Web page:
I snapped a few photos during lunchtime, enjoying the reflections, the contrasts, and the sharp outlines. There's something about shadow on a bright, clear day, creating sometimes dramatic silhouettes, or pockets of quietude and intimacy.
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Sunday, November 19, 2006
日本の写真史 １８５３年 −１９１２年
Photography in Japan: 1853-1912, by Terry Bennett
Terry Bennett has created a work of art. In Photography in Japan, Bennett documents not just the Japanese and foreign photographers—who would today be considered either artists and/or workaday professionals—and their photos but also the seismic changes that took place in Japan from the opening of the country in the mid-nineteenth century to the early part of the 20th century.
There are 350 images that document Japan's evolution from feudal society to modern nation-state. The pictures range from the cinematic and panoramic to the everyday and homey. Images of fierce unsmiling samurai are terrifying—and a stark reminder of Japan's not so distant past as a warrior nation. In addition, there are several shots of murdered Westerners who, as a result of perceived slights—not showing enough deference at a chance meeting—against the aforementioned samurai were slaughtered on the spot.
Contrast these with the many shots of children and home interiors, geisha relaxing while not on duty and nudes. These show the softness for which Japan continues to be known.
Also of interest are Bennett's descriptions and biographies of the photographers themselves. What lives they lead! The serendipitous routes that brought them to Japan, which had just opened in mid-century, are themselves worthy of a book.
As a result of mid-nineteenth century Japanese politics, there are many, many shots of Nagasaki and Yokohama, two of the earliest and largest foreign settlements. Both were what can only be described as small fishing villages. For anyone who has been to Yokohama, in particular, in the last 30 years, these shots are from another universe. The bay in Nagasaki, at least, is still recognizable; the pictures of Yokohama, in contrast, are otherworldly in their antiquity and grace.
In the early sections, the cityscape in Yokohama is completely “Japanese” in appearance. Later in the 19th century, a jarring photo has rickshaw drivers resting or waiting for customers on a street. But for the men, it could be taken from Paris or London from the same period. The buildings and street have been completely made over and rebuilt in a single generation.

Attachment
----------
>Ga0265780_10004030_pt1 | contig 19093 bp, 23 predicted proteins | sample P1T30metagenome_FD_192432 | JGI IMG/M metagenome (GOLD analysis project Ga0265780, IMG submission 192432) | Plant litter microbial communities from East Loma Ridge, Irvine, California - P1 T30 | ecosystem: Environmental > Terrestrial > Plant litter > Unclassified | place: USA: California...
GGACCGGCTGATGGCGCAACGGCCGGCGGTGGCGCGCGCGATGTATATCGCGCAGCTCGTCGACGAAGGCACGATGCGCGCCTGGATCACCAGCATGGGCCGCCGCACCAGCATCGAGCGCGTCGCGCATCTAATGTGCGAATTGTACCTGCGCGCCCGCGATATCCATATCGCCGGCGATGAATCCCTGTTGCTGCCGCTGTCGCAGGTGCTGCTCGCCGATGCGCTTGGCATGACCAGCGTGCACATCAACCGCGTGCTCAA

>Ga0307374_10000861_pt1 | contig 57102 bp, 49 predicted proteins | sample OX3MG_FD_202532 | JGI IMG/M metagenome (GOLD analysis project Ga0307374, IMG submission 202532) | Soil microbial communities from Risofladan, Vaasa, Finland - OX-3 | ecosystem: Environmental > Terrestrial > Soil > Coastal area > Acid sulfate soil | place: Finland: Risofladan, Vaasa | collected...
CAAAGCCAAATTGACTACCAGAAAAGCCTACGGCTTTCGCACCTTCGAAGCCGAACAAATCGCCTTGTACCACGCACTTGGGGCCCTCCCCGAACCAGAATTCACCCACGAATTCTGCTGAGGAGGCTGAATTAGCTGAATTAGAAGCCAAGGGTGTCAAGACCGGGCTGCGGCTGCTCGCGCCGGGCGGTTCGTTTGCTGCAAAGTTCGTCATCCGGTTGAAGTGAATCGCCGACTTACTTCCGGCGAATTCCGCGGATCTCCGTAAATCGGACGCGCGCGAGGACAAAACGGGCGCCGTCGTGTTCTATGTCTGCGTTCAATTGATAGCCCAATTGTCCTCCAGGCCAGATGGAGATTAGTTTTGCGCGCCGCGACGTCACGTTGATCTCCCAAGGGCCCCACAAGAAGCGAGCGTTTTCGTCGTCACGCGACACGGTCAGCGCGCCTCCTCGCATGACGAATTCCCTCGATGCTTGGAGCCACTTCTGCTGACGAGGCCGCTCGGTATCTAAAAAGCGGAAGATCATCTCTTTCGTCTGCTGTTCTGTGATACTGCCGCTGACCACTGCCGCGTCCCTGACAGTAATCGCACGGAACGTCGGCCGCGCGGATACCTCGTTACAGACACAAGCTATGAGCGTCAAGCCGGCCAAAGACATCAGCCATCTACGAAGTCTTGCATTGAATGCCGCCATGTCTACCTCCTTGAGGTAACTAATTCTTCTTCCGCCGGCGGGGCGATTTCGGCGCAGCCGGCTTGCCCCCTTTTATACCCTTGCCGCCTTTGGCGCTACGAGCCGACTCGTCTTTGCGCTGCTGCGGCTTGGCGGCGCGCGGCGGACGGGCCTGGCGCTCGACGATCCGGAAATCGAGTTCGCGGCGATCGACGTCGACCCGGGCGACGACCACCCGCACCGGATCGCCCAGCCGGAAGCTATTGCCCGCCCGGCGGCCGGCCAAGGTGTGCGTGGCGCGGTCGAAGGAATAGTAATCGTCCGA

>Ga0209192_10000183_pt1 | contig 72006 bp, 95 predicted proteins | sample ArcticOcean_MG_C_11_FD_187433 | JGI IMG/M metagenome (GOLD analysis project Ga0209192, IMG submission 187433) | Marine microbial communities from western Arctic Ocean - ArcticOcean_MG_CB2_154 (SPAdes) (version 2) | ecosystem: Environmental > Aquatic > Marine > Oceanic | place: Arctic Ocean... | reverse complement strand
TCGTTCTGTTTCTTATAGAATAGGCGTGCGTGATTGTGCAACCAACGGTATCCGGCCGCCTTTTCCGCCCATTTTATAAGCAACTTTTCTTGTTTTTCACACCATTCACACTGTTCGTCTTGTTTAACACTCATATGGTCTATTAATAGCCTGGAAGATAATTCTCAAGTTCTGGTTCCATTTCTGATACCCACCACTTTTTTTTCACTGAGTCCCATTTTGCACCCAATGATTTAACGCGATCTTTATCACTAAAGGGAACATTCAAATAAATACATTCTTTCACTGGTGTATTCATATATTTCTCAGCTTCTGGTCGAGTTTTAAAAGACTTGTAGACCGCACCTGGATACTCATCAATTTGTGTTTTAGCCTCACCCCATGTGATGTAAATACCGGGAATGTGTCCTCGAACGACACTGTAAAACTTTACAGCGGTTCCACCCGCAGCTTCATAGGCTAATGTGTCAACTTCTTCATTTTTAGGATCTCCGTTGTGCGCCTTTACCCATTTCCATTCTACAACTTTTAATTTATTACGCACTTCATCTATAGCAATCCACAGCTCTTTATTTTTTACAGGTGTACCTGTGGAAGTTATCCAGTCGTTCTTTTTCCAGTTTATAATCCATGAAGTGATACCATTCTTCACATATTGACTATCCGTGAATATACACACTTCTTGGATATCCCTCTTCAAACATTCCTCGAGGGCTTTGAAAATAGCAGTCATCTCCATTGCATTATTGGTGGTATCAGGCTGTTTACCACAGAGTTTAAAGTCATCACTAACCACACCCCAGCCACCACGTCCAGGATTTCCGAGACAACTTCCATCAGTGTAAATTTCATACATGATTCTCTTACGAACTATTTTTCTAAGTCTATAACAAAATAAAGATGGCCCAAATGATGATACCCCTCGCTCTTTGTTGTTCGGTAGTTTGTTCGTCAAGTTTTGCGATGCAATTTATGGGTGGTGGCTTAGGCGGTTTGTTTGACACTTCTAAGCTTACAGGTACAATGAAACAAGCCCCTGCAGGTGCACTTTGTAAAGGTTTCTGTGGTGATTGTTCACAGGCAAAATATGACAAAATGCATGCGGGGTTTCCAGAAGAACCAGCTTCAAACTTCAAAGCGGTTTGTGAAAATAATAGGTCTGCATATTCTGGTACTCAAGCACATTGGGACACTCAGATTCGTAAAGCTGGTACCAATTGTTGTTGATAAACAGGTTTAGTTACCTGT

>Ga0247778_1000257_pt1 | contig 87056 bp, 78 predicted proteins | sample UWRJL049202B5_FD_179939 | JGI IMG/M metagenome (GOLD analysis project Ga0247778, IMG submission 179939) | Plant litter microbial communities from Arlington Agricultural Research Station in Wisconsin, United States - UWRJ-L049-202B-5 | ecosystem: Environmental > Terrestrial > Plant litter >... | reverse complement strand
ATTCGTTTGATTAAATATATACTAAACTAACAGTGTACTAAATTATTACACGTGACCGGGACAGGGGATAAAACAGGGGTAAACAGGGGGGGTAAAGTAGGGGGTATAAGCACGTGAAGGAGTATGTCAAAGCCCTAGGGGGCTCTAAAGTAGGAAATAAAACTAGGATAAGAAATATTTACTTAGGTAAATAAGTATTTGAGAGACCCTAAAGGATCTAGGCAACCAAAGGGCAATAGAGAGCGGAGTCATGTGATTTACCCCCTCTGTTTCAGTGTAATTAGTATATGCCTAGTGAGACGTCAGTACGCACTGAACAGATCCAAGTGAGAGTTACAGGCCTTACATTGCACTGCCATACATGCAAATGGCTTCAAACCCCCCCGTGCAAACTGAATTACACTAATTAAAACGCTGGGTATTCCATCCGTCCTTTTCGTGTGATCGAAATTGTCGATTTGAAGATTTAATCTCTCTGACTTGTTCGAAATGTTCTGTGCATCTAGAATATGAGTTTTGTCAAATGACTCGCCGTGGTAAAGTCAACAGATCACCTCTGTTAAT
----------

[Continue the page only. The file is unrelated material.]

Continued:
Plus ca change.
This is a wonderful book that can be looked at—and read—over and over again.
Photography in Japan: Buy this book from Amazon
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Saturday, November 18, 2006
Listen to the sounds of Urawa Reds soccer supporters
I went to see Nagoya Grampus Eight play Urawa Reds in Toyota in the J-League today. Urawa supporters, from the grim Tokyo suburbs of Saitama Prefecture, have the most fearsome and loudest reputation in Japanese soccer and it is certainly deserved from my experience today.
Urawa top the J-League and are on course for their first J-League title. Nagoya, backed by the wealth of Toyota Corporation and playing many of their home games in the state-of-the-art Toyota Stadium, should be up there challenging but tend to languish season after season in mid-table mediocrity.
Category 3 seats at 4,000 yen a pop were sold out so I went for the 2,200 yen "free seats" which meant just standing anywhere you could in the aisles or behind the main banks of seating in the corridors.
I spent the first half off to the side of the main flag-waving "oendan" (supporters' group) watching the rather drab, slow-paced football fare on offer, with the traditional soccer terrace smell of tobacco and beer oozing up from around me.
Urawa fans kept up a selection of impressively-loud orchestrated chants and hand signals for most of the first 45 minutes. One or two were reminiscent of a Nuremberg rally but on the whole just variations on global soccer standards.
Besides whistling Nagoya when in possession, none of the noise seemed to have much relevance to events on the pitch. This was a chance for mass karaoke and an opportunity to let off some steam after the working week.
After a half-time beer spent watching Reds fans in wheelchairs smoking cigarettes, I decided to brave the hard-core mosh pit directly behind the goal. Big mistake, this time. After a few minutes of watching the match, taking occasional photos and not jumping up and down along with everyone else, I felt an aggressive tap on the shoulder and was told this area was for "oen" (support).
I ignored that and carried on but a few moments later the abuse started coming in from both left and right. The guy on my right shouted "Get outto - oen ni jama" (Get out, your disturbing my support!) and pushed me in the chest. I staggered back knocking over the person behind me and decided this was time to leave.
Nagoya went on to win the game 1-0. I beat a hasty exit, not wishing to run in to any of the by now, no doubt, irate Reds fans I'd clearly incensed. Or did the result really matter? There was no obvious real disappointment or anger after Grampus scored, that you'd experience amongst football fans in England or Italy. The Red chanting just started up again with even more fervor.